Modeled after Tim O'Brien's "The Things They Carried", Annie recently wrote this essay about the things we carry at Camp Tecumseh for her AP Lit and Comp class. It's story truth, so some names and events are changed for this writing. I was so impressed that I wanted to share how she captured the essence of camp.
The Things They Carried
Ranger Coordinator, Tripper Carter, carried drawings from a camper named Brock. Everyday Brock came to day camp with a new Crayola masterpiece for his favorite counselor. As the head of the seven and eight year old unit, Tripper happily accepted his hand made gifts and put each one into his overstuffed binder to be hung up in his cabin later that night. Some days Brock drew tall trees like the evergreens in the back of the day camp lunch site. Other days Tripper received a picture of the blue beluga whales the seven year old imagined lived in the bottom of Richard G Marsh Lake. Brock’s favorite thing to draw, however, was a brightly colored mix of scribbles- but Tripper Carter loved these drawings just as much.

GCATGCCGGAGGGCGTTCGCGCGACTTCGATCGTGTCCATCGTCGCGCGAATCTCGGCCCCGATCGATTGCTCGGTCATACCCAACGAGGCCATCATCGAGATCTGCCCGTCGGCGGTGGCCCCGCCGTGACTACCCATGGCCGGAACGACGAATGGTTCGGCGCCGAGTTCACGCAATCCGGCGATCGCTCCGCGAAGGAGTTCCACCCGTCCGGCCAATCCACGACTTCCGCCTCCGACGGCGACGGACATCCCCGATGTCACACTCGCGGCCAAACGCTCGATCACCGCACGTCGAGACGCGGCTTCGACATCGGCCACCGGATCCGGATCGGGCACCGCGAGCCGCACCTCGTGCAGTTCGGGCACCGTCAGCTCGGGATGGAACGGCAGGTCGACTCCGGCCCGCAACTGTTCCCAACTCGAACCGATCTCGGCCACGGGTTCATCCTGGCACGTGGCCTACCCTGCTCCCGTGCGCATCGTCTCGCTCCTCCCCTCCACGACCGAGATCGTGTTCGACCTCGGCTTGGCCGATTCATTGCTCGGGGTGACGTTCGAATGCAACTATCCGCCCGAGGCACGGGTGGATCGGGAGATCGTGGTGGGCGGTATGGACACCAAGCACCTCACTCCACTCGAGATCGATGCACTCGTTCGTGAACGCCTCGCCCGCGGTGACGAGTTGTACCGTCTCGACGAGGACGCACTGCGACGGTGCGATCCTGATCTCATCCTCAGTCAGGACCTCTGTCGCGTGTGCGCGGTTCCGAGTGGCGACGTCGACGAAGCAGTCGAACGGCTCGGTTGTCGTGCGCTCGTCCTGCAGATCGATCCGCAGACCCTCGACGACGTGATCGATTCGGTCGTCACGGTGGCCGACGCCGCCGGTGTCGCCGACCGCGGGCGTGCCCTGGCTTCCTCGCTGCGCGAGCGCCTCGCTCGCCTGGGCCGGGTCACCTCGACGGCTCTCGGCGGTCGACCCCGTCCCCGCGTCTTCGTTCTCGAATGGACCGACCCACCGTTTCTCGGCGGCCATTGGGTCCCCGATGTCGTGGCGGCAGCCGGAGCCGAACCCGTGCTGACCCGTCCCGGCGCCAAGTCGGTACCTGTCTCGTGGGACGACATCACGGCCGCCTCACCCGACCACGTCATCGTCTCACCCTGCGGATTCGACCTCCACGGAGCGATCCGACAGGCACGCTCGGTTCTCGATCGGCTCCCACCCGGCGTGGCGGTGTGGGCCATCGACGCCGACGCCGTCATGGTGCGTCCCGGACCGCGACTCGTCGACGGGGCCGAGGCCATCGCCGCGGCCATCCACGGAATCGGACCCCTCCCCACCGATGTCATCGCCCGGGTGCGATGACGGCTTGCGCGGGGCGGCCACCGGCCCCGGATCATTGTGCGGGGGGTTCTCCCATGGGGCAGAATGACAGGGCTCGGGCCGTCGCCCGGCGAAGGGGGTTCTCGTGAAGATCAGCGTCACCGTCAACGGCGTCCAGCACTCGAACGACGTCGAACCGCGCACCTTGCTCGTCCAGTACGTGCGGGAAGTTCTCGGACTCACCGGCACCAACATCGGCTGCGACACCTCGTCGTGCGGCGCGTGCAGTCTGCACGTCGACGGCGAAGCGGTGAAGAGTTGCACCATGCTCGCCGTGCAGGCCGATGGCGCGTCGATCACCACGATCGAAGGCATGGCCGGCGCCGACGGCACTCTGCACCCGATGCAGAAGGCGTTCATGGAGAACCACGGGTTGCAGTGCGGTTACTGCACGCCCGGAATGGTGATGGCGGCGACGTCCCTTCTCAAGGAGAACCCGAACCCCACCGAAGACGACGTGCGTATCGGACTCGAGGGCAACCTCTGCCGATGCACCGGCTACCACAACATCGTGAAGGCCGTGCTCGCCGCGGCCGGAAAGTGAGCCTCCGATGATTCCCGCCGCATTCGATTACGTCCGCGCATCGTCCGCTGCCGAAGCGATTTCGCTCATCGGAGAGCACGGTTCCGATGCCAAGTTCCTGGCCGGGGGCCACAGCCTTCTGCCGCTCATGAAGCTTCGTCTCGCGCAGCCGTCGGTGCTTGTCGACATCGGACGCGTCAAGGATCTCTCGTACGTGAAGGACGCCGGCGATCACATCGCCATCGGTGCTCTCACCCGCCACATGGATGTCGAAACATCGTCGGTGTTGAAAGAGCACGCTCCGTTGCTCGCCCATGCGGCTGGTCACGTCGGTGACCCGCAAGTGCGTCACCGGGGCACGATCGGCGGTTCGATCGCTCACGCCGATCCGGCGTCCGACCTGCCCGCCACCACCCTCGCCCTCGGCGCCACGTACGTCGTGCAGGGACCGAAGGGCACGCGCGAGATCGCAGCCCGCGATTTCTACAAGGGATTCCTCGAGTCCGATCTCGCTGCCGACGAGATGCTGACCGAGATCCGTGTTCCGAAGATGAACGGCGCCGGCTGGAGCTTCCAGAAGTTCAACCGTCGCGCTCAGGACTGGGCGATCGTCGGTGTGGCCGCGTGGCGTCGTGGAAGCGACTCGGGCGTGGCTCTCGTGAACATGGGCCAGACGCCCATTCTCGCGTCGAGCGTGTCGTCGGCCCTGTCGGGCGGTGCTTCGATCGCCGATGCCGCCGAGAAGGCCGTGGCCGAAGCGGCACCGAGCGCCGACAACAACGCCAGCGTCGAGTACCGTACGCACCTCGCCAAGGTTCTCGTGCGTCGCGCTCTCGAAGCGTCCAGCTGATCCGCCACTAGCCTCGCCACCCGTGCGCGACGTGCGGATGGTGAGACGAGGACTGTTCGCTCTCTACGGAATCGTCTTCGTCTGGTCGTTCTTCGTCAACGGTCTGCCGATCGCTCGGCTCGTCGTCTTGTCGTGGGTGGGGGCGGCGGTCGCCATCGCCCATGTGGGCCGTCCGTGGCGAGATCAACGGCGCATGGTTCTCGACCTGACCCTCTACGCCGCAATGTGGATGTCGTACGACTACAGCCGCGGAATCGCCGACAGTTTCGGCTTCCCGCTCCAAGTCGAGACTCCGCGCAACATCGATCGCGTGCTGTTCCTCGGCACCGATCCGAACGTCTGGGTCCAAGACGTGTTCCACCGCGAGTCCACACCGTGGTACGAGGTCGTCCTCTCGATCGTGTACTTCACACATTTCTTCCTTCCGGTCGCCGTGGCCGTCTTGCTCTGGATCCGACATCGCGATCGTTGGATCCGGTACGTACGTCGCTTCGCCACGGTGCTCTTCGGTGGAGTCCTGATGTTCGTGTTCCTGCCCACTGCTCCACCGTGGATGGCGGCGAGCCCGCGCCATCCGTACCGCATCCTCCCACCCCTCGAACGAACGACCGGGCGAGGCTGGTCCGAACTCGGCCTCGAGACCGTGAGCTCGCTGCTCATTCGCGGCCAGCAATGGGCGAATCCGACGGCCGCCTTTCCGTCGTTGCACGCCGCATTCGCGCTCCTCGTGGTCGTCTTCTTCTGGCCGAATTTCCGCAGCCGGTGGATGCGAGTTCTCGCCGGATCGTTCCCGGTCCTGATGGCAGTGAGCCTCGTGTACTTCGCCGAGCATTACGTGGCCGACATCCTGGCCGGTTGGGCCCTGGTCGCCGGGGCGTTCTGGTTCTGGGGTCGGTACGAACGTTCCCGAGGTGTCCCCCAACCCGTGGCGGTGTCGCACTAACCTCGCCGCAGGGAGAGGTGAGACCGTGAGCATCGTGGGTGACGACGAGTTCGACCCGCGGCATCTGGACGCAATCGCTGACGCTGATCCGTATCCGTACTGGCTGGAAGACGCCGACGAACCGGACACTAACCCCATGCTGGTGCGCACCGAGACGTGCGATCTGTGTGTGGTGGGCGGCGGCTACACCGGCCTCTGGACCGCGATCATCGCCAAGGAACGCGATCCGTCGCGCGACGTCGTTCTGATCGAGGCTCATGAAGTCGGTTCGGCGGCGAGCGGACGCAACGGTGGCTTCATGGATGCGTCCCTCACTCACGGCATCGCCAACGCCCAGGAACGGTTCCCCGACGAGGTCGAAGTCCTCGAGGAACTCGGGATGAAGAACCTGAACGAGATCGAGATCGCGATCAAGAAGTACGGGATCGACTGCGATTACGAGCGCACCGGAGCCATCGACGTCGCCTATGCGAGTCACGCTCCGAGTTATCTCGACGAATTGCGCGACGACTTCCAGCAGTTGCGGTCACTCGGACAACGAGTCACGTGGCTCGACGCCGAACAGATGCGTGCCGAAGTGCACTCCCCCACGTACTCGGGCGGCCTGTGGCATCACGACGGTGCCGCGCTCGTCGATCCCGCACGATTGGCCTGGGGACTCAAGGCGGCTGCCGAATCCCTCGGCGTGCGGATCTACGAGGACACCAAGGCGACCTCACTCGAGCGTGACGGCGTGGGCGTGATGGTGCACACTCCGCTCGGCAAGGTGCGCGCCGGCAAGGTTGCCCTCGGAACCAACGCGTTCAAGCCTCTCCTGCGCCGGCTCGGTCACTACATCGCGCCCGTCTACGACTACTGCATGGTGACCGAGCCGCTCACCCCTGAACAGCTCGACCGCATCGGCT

The things they carried were largely determined by necessity. They carried backpacks, clipboards, colored Camelback water bottles, pens and pencils, scissors, tape, rubber bands, cartoon themed Band-Aids, Neosporin, small tubes of Germ-X hand sanitizer, walkie talkies, LED flashlights, and two or three yards of rope. Courtney Calligan, who suffered from severe allergies, carried a box of Kleenex, anti-itch cream, ibuprofen and an EpiPen that came in a purple fanny pack. Shannon Evoy, the assistant day camp director, carried keys: keys to the golf cart, keys to the black hole, keys to the pool house and the back office. The small silver ring that held the keys, hung from her back pocket, clinking as she walked to open the shed. By necessity, and because 5-year-olds never remembered who was their counselor, they carried wooden nametags. On their feet they carried Chacos. For the days when their trail group rode horses, they also carried gym shoes crusted with dry mud and horse shit.
Almost everyone carried means of entertainment for their campers. This included, but was not limited to, jellyfish yo-yos, Frisbees, Jolly Rancher candies, and freeze pops. Mike Sale carried a ring of small laminated note cards, filled with songs and games that he couldn’t remember. Matt Johnson carried sweet pieces of Bazooka bubble gum. Maggie Shadid carried a warped book of “kid friendly jokes,” that she read to her campers at lunchtime.
They all carried one or two bubble wands.